That said, this picture, which pretty much fell into my lap last year, feels very much like the kind of improvisation that informs the re-imagining of practically every rite and routine right now, rather than a “fun” idea from 2019. That is, in the present state of affairs, observers might understandably react to, say, a wedding rehearsal inside a bookstore with a big, “um, sure, why the hell not?” In this way, the great hibernation has made more of us think like, well, photographers.
Here’s why: shoot enough photos and you will inevitably become more limber in your idea of what fits or doesn’t fit within a single frame. Quite simply, the randomness of life will force you to look at seemingly exclusive realities and admit that, yes, they actually do justify each other in your final composition.
And just as so many non-shooters have learned, in plague times, to accommodate plans “B”, “C”, “D”, photographers must stay in the game, stay loose, and conclude that, yes, all things considered, holding a wedding in a bookstore is a pretty dope idea.
By MICHAEL PERKINS
IN ONE SENSE, THE GLOBAL LOCKDOWN OF 2020 has created the biggest simultaneously experienced event outside of a world war. The advertising slogans are right: we really are in this altogether. On the other hand (thinking purely like a photographer), the way we all go through this is often solitary, hidden from mass view. Many of our struggles are not waged in the public eye, which is where so many amazing images are born. Instead, we are living with a mass event without the mass reactions.
And so, yes, I miss crowds. Audiences. Throngs. Multitudes cheering, crying, yearning, celebrating. Because photographs of those instantaneous, shared emotions are, in themselves, deeply affecting, sometimes more so than whatever the crowd is actually reacting to. A static picture of a guy cranking a bat around to send a homer over the back fence is one thing, while the backdrop of amazed thousands seeing him do so takes the photo to a completely different level. Certainly, we all crave solitude, as a measure of what is most personally affecting or shaping us, and photographs borne of those feelings are undeniably poignant. But in this time of general-suffering-individually-contained, we are robbed of the pictures that actually show us all being in it together. Consider the opening to the old 1950’s Superman series. It’s not that a guy is flying right over your head: it’s that you’re in a crowded street full of people all having your minds blown simultaneously. Look! Up in the sky……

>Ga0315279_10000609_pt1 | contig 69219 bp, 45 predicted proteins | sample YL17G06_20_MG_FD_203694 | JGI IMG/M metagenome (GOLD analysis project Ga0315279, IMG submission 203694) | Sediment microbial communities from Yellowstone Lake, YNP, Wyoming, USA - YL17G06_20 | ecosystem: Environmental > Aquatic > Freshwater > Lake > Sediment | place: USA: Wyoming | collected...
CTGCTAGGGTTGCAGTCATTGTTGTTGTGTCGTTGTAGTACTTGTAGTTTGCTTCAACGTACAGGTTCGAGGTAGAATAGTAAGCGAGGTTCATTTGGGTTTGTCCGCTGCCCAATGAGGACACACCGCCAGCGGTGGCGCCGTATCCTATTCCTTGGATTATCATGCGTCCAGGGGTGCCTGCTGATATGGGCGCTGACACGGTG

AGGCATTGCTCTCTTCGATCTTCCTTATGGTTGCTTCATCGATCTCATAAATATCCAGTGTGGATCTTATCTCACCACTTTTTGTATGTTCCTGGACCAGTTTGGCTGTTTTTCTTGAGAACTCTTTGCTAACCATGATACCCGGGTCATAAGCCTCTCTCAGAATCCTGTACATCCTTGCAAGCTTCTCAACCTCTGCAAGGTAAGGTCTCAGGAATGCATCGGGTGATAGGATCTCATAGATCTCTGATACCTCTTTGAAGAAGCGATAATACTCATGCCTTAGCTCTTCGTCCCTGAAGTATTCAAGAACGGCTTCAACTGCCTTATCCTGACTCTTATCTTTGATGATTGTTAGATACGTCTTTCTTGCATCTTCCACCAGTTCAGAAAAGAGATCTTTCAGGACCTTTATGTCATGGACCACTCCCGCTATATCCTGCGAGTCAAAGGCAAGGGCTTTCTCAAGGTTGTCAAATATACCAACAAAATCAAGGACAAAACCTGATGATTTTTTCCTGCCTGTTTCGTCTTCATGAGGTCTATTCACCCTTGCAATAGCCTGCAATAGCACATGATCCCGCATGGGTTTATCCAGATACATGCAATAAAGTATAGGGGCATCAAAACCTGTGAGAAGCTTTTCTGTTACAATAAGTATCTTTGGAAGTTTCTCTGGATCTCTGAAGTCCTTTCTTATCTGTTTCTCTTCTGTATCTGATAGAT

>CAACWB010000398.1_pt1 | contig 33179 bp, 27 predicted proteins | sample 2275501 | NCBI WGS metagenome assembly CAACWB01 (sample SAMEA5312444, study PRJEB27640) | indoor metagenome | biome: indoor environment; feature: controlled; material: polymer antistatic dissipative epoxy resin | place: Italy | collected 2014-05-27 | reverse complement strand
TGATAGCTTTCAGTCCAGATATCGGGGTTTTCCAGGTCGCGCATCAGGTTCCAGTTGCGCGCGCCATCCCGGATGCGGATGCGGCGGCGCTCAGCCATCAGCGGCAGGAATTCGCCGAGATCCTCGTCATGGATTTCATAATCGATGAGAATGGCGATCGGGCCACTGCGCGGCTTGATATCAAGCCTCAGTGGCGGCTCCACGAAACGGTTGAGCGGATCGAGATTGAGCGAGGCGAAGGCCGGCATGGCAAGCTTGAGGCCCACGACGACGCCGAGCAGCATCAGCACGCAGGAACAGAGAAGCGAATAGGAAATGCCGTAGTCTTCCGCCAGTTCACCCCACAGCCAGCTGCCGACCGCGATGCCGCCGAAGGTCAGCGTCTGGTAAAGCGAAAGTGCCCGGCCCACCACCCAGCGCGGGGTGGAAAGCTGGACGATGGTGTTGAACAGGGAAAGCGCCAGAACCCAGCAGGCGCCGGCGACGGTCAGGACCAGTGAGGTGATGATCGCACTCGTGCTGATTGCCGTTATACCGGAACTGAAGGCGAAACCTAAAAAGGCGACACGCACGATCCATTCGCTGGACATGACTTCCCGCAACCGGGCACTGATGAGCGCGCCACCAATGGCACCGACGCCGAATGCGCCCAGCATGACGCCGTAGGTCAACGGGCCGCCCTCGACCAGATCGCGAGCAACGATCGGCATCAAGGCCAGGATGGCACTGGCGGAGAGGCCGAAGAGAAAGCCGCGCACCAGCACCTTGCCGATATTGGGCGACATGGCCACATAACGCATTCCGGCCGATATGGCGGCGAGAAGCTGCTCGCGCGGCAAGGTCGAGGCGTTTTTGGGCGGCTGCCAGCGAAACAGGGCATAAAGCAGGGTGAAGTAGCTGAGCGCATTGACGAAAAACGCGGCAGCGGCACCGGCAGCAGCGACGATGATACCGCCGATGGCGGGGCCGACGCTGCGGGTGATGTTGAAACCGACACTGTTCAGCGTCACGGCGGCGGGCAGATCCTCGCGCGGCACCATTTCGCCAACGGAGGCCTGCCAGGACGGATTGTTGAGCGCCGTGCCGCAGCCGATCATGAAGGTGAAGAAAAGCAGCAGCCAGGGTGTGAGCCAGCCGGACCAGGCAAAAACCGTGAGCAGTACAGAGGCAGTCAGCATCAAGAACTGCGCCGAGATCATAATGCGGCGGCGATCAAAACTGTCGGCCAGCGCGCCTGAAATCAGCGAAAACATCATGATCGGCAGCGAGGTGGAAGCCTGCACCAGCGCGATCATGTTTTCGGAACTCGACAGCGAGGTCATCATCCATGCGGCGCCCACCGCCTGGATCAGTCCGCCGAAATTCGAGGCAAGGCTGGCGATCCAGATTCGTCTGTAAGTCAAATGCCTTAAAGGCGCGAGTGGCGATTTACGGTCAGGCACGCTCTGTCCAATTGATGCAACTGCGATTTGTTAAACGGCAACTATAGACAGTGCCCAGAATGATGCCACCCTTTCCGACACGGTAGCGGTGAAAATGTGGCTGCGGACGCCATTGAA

The aftermath of a rainstorm over the Hollywood Hill, seen here, would have been gorgeous all by itself. But what makes me love this picture most is the fact that everyone gathered here (actually visitors to Griffith Observatory, which points the opposite direction, and packs its own killer view, of downtown L.A.) has been struck by the same wonder at the same time. We are all, for a few moments, one person. For just a few seconds, nothing is as important as what we’re seeing and feeling, together.
There will be a time, again, when images will be made of us all emerging from this shadow, all blinking our collective eyes at the strange sensation of walking back into the sunlight. And yes, there will, in the anxious interim, be news footage of us cramming like crazed ants into beach bars or partying heedlessly in crowded streets. But that brief surge of manic novelty won’t be the real picture. The real picture will occur when honest cameras register the genuine joy of not just getting back out but getting back to each other, and pointing skyward to ask, “is that a bird? A plane…?”
By MICHAEL PERKINS